Landed a few hours ago and trying to get my ideas together for tomorrow. There’s apparentyly over 170 participants (or at least respondees) who have returned queries for the panel. There needs to be some filtering or grouping as we can’t get through that number one-by-one.
I am going to demo some software as I think that software is now the new pen. I am always over-ambitious.
Some commenters have left substantial posts which deserve to be highlighted so I’m copylinking them without comment and in no order (WordPress is hard enough)…
Not sure if I can claim to be the first research library director to find my way to your excellent blog, but I wanted to comment if only to demonstrate to John MacColl that we’re not completely absent from the blogosphere!
Mark Leggott says: April 1, 2009 at 1:24 am (on COinS)
COinS is a great piece of technology. We recently embedded support for COinS in our institutional repository, which is largely metadata at this stage while we work with faculty to add open access content. You can give it a try at http://islandscholar.ca/. The system uses Drupal and Fedora. …
You are probably aware of the catalog of Electronic Theses and Dissertations provided by NDLTD.
Catalog is available in a variety of ways, listed here:
(PMR: Yes, and we are presenting at this year’s ETD at Pittsburgh)
Emilce Rees says: March 30, 2009 at 6:03 pm
Back to the Future ?
Why not focus on the “libraries of the past”, where subject librarians actually knew their collections, patrons were not bullied into using machines to issue their own books despite there being an issue desk (can you imagine if your supermarket did that), and we could hope that the people at the enquiry desk actually knew something or someone, instead of directing users somewhere else, and, if lucky, spoke English and were not there simply for decoration purposes ?…
I’m glad that more comment and feedback has been coming in, and I hope that on the day you will get a good response to your ‘provocation’
I’m sorry not to have commented earlier in the process – there is a lot to take in from what you’ve said, and only limited time (on my part) to respond. What follows is a ragbag of comments I’m afraid that responds to parts of what you have written.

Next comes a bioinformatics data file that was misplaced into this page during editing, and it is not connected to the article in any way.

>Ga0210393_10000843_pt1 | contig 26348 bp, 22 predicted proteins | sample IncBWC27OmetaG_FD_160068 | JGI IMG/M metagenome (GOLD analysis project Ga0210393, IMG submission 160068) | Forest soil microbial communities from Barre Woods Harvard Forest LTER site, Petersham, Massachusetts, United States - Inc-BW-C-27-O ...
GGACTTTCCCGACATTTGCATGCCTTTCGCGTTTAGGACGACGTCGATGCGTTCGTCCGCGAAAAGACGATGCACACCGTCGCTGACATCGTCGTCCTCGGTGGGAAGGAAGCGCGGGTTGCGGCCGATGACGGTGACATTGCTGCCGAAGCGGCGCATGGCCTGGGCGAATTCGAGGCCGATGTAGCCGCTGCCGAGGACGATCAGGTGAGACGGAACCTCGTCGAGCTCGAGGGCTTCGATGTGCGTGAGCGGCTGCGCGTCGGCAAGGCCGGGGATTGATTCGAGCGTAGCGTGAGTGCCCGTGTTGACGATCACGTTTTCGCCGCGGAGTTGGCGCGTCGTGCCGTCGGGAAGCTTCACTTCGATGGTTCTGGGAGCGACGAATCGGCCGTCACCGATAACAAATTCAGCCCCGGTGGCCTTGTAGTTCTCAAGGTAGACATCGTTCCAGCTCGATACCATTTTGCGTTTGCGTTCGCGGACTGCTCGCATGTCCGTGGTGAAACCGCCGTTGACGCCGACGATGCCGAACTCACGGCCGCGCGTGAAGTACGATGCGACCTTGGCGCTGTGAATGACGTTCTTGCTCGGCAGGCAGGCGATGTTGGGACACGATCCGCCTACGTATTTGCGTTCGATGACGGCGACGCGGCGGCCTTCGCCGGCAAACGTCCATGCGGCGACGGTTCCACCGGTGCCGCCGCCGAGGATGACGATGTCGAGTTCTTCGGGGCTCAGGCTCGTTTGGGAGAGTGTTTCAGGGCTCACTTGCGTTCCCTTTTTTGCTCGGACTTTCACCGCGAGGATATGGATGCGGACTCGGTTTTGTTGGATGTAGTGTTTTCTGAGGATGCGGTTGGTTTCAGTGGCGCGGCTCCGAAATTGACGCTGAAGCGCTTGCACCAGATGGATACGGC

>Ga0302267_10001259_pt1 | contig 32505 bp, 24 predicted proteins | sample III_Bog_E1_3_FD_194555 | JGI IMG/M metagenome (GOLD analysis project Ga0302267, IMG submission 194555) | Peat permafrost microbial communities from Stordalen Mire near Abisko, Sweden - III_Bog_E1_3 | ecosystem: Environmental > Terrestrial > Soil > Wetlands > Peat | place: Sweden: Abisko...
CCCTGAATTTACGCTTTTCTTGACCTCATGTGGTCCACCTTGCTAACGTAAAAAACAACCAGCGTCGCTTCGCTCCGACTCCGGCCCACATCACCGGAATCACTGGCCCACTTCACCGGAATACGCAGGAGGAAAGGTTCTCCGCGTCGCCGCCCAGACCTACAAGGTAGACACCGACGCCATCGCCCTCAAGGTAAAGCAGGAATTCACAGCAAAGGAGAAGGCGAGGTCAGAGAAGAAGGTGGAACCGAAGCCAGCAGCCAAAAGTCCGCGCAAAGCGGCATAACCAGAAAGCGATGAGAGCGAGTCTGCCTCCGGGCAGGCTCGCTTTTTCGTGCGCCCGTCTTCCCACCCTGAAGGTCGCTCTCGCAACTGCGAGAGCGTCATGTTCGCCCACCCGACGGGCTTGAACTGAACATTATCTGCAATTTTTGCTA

Where to start? In terms of considering the historical perspective of libraries and what they are, I’m not sure you go back far enough (!) – it would be interesting to consider the origins of libraries (some general background at http://www.history-magazine.com/libraries.html and http://home.earthlink.net/~cyberresearcher/History.htm) …
Roy T’s distinction between types of tech librarian is interesting. But I’m not sure what the beast is. If I may use the phrase beloved of clergymen in Private Eye, are we not all, in a very real sense, tech librarians?
Would anyone applying for a post in a library in any sector of this great profession of ours stand a cat’s chance in hell of appointment if they could not demonstrate much more than a superficial acquaintance with social software, with the open access movement and repository management, with making resources available through electronic learning environments and so on?
I will be at the Oxford meeting next week, and look forward to your contribution on the panel. The fact that you have used a blog in advance to garner ideas, while no one else on the panel has done the same, does tend to bear out Peter Morgan’s comment about communication habits. Librarians who are in leadership positions, and so able to make the sort of changes which are undoubtedly necessary, feature very little in the blogosphere. Those librarians and information professionals who are active there are usually not able to make the changes, but increasingly have influence upon the leaders, so there is hope! Of course, there may also be a professional cultural reason for this. Academic libraries manage knowledge in the round. They are essentially interdisciplinary. The librarians who manage them instinctively wait for ideas from all quarters before taking action – again, for reasons Peter mentions. I’m not sure they can continue to behave in this way, but I think it is a professional instinct…
Yes, library schools often do operate in a comfort zone. This is one danger of having a professional program taught and controlled by academics — I had a number of library-school professors who had never been librarians or archivists. Mileage varies, and several in the never-been-librarian crowd were marvelous teachers and thinkers — but they can only approach “the library of the future” secondhand, and that only if they keep in touch with practitioners. Which some, honestly, don’t.
I have taught an intro-to-library-tech course for two years, and as a practitioner, I do my level best to bring my students up to speed about current and emerging information issues. I teach copyright. I teach open access. I introduce data curation (not quite possible to “teach” that in an intro course!). I introduce social software and its discontents. I tell them about the infrastructure of the Web. I certainly tell them that they’re delusional if they think they’re going to waft gently into a nice cozy cradle of books for their entire careers.
It’s a start. I hope.